Netanyahu heads to Washington


Israel's Prime Minister Benjamin Netanyahu, center, and President Shimon Peres, 2nd right, attend a Memorial Day ceremony commemorating Israeli civilians killed in war and other conflicts, at the Mount Herzl military cemetery in Jerusalem on May 9, 2011.


Baz Ratner

BOSTON — When Israeli Prime Minister Benjamin Netanyahu addresses Congress on May 24, it will be at a key moment when his country is confronted with many new challenges stemming from the upheavals of the "Arab Spring."

After having watched through the winter as all their assumptions crumbled along with the regimes they had been used to, Israelis shudder as the Arab Birnam Wood seems to be battering at the very walls of Dunsinane.

Netanyahu is coming to Washington as Israel is faced with new Palestinian demonstrations and attempts to crash Israel’s borders with Gaza, Lebanon and Syria.

Clashes between pro-Palestinian protesters and Israeli forces erupted along Israel's borders Sunday, leaving at least 12 dead on a Palestinian mourning day marking the birth of the Jewish state.

The border conflicts broke out on "Nakba Day." Nakba — Arabic for "catastrophe" — marks the period when more than 700,000 Arabs were displaced from their homes during fighting that followed the creation of Israel in 1948.

Any country has to defend its borders, but the fact that Israel opened fire, killing several unarmed demonstrators, will lead to questions about inappropriate use of force that have long dogged Israel.

The Israeli foreign office was quick to point out that by choosing Israel’s independence day, “the leaders of these violent demonstrations have personally stated that their struggle is not over the 1967 lines, but rather to undermine the very existence of the State of Israel.”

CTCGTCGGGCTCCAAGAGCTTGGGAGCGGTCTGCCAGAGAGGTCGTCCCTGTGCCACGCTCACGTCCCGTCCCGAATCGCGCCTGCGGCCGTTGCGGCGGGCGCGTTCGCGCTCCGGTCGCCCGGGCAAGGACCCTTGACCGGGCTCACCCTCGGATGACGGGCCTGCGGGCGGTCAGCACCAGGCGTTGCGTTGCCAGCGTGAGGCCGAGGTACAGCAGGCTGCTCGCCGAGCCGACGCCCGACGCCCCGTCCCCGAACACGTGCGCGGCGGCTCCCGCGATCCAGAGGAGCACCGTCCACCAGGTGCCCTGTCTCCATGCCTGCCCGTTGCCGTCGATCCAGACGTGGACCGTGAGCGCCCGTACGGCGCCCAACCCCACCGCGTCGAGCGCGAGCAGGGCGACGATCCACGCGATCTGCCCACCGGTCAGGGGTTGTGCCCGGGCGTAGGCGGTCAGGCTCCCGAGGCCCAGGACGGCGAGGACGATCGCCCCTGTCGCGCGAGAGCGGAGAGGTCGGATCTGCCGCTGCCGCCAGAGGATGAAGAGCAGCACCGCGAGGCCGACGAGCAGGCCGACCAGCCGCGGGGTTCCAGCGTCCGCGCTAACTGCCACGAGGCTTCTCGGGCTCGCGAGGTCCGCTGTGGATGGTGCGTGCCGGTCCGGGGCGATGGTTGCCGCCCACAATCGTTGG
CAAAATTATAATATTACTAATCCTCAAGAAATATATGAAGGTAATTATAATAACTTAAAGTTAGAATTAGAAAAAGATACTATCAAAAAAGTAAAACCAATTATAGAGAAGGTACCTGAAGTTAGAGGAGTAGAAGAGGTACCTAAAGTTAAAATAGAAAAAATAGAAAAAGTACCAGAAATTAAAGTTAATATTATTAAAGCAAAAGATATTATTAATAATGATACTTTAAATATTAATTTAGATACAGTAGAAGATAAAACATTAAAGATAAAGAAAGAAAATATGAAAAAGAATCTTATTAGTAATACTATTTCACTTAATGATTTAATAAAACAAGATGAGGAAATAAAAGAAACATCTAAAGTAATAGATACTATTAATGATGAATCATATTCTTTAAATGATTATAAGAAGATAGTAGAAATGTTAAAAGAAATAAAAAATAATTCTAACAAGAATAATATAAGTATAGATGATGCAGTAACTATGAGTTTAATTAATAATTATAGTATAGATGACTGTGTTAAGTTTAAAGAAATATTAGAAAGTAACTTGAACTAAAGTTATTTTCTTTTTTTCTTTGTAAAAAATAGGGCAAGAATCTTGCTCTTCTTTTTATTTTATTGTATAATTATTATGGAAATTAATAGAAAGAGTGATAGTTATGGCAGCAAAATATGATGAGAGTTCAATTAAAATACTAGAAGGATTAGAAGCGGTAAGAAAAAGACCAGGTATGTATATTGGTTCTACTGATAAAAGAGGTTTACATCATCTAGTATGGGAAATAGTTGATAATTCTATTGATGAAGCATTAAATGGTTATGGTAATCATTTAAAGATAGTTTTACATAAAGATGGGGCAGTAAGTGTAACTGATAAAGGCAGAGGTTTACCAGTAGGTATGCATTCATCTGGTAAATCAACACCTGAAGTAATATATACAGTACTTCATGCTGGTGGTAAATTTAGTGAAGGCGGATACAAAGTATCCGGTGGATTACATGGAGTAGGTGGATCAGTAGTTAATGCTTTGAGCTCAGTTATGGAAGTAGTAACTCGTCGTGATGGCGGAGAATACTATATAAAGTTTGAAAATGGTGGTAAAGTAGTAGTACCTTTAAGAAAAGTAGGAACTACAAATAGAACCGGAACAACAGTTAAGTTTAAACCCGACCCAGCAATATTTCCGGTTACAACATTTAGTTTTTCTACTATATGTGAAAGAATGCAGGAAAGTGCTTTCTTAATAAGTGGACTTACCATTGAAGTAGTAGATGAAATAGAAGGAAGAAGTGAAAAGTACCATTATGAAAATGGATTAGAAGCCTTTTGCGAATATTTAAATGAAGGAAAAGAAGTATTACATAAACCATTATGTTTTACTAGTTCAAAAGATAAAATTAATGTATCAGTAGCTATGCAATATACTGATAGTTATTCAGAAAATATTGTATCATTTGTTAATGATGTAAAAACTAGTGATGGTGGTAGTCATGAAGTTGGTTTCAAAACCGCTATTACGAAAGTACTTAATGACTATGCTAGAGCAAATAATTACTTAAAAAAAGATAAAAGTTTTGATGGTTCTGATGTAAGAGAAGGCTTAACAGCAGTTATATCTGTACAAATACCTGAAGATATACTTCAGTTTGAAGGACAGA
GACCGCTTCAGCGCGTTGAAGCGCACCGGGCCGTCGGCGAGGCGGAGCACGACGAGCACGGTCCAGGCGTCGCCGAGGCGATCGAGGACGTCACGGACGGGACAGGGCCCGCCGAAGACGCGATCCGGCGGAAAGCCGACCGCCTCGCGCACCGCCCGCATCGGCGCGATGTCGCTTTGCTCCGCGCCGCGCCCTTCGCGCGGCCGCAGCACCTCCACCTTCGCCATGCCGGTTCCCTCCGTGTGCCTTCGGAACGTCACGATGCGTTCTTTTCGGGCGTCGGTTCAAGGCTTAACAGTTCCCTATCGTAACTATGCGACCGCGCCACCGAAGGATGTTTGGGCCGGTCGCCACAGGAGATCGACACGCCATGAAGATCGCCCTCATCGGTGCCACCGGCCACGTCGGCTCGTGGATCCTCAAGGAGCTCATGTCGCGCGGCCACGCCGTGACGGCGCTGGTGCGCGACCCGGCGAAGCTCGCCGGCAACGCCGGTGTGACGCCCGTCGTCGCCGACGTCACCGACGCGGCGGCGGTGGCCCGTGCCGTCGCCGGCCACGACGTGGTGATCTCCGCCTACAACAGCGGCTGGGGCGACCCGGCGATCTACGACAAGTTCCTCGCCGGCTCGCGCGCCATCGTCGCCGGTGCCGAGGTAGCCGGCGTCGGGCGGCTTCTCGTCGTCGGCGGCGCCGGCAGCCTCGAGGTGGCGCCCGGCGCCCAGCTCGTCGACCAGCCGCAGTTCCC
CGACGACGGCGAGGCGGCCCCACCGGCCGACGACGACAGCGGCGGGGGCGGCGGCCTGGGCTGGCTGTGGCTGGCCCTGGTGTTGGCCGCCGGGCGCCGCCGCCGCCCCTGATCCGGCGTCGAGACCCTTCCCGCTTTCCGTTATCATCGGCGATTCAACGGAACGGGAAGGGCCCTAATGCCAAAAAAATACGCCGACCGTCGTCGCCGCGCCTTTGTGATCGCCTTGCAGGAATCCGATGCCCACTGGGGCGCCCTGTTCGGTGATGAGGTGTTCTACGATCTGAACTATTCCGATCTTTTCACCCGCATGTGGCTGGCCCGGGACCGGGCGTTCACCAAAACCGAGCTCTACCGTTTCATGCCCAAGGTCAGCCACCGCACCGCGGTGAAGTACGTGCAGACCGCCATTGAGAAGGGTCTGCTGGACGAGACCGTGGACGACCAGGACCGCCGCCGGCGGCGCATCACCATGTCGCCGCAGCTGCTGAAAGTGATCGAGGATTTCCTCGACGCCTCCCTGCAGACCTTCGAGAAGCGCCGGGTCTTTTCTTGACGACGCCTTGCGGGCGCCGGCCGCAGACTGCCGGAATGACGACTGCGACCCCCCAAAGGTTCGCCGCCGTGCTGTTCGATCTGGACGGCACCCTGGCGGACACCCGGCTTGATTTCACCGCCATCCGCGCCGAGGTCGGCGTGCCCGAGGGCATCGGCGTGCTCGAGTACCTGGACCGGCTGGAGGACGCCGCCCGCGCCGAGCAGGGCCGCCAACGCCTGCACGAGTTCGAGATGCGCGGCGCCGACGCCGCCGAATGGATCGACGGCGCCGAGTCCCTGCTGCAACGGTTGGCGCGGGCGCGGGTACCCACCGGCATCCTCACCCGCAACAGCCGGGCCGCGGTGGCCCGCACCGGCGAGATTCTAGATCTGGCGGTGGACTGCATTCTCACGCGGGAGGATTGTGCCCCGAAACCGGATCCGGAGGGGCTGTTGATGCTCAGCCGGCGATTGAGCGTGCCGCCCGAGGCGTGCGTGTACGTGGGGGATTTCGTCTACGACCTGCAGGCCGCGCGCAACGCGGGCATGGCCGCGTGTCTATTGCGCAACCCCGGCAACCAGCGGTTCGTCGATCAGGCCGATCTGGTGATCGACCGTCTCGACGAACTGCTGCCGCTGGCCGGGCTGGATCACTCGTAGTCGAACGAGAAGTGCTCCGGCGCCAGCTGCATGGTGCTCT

Defense Minster Ehud Barak addressed Israel’s fears when he said that the border clashes “may only be the beginning of a new type of battle for Israel as Palestinian activists move away from armed confrontation in favor of popular protests aimed at winning wider support for their cause. Once the headline of ‘terrorist’ is dropped, we are left in control of another people, which has continued for 43 years. This way they use the weapon of ‘soft power’ to embarrass Israel.”

Perhaps even more upsetting than the demonstrators themselves, was the fact that Syria, which had always respected Israeli red lines, and kept order on the border, was now acting differently.

“The outburst of cross-border violence could not have taken place without the consent — or the active support — of the Syrian army, given its tight control of the border zone,” said the foreign office. “This appears like an attempt by the Syrian regime to create a distraction from the violent crackdown it is currently carrying out thoughout the country.”

The Syria they knew was better than an uncertain Syria, Israelis feel. That, combined with the collapse of their best friend in the Arab world, Egypt's Hosni Mubarak, puts Israel into a siege mentality. The worst case scenario would be a hostile regime taking over from King Abdullah of Jordan along Israel’s frontier. So far Abdullah, who will meet with U.S. President Barack Obama in Washington today, appears safe, but not entirely secure.